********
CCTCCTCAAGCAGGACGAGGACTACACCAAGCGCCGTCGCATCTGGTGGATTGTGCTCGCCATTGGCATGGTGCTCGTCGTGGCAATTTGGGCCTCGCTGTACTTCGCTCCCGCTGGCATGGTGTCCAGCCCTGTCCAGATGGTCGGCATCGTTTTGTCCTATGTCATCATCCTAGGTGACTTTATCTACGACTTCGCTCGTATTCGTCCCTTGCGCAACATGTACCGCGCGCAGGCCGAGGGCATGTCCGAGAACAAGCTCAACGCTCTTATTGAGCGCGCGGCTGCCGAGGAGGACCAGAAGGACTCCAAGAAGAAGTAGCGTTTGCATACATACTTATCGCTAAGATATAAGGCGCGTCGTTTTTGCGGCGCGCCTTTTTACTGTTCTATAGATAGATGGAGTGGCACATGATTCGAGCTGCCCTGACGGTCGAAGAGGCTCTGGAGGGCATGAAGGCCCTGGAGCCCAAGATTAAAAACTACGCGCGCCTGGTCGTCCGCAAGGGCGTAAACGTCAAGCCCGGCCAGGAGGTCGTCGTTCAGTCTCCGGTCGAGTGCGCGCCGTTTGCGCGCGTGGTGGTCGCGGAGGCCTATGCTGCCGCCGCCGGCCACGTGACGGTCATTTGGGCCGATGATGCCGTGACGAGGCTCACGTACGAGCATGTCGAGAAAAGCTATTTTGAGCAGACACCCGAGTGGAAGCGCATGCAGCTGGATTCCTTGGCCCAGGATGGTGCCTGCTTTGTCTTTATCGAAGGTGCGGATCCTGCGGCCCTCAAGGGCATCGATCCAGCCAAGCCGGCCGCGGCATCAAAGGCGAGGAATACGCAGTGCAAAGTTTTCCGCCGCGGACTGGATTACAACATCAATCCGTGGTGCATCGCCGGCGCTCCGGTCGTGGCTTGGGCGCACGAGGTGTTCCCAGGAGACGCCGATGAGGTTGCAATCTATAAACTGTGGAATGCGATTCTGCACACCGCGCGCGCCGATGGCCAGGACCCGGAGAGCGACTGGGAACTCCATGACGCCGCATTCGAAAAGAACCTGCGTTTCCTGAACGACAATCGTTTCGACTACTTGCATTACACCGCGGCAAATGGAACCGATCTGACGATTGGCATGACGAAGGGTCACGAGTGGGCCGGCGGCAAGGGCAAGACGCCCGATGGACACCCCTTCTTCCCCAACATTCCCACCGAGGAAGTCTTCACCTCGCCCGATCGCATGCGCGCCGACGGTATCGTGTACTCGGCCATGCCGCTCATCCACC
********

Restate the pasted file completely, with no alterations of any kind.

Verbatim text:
CCTCCTCAAGCAGGACGAGGACTACACCAAGCGCCGTCGCATCTGGTGGATTGTGCTCGCCATTGGCATGGTGCTCGTCGTGGCAATTTGGGCCTCGCTGTACTTCGCTCCCGCTGGCATGGTGTCCAGCCCTGTCCAGATGGTCGGCATCGTTTTGTCCTATGTCATCATCCTAGGTGACTTTATCTACGACTTCGCTCGTATTCGTCCCTTGCGCAACATGTACCGCGCGCAGGCCGAGGGCATGTCCGAGAACAAGCTCAACGCTCTTATTGAGCGCGCGGCTGCCGAGGAGGACCAGAAGGACTCCAAGAAGAAGTAGCGTTTGCATACATACTTATCGCTAAGATATAAGGCGCGTCGTTTTTGCGGCGCGCCTTTTTACTGTTCTATAGATAGATGGAGTGGCACATGATTCGAGCTGCCCTGACGGTCGAAGAGGCTCTGGAGGGCATGAAGGCCCTGGAGCCCAAGATTAAAAACTACGCGCGCCTGGTCGTCCGCAAGGGCGTAAACGTCAAGCCCGGCCAGGAGGTCGTCGTTCAGTCTCCGGTCGAGTGCGCGCCGTTTGCGCGCGTGGTGGTCGCGGAGGCCTATGCTGCCGCCGCCGGCCACGTGACGGTCATTTGGGCCGATGATGCCGTGACGAGGCTCACGTACGAGCATGTCGAGAAAAGCTATTTTGAGCAGACACCCGAGTGGAAGCGCATGCAGCTGGATTCCTTGGCCCAGGATGGTGCCTGCTTTGTCTTTATCGAAGGTGCGGATCCTGCGGCCCTCAAGGGCATCGATCCAGCCAAGCCGGCCGCGGCATCAAAGGCGAGGAATACGCAGTGCAAAGTTTTCCGCCGCGGACTGGATTACAACATCAATCCGTGGTGCATCGCCGGCGCTCCGGTCGTGGCTTGGGCGCACGAGGTGTTCCCAGGAGACGCCGATGAGGTTGCAATCTATAAACTGTGGAATGCGATTCTGCACACCGCGCGCGCCGATGGCCAGGACCCGGAGAGCGACTGGGAACTCCATGACGCCGCATTCGAAAAGAACCTGCGTTTCCTGAACGACAATCGTTTCGACTACTTGCATTACACCGCGGCAAATGGAACCGATCTGACGATTGGCATGACGAAGGGTCACGAGTGGGCCGGCGGCAAGGGCAAGACGCCCGATGGACACCCCTTCTTCCCCAACATTCCCACCGAGGAAGTCTTCACCTCGCCCGATCGCATGCGCGCCGACGGTATCGTGTACTCGGCCATGCCGCTCATCCACC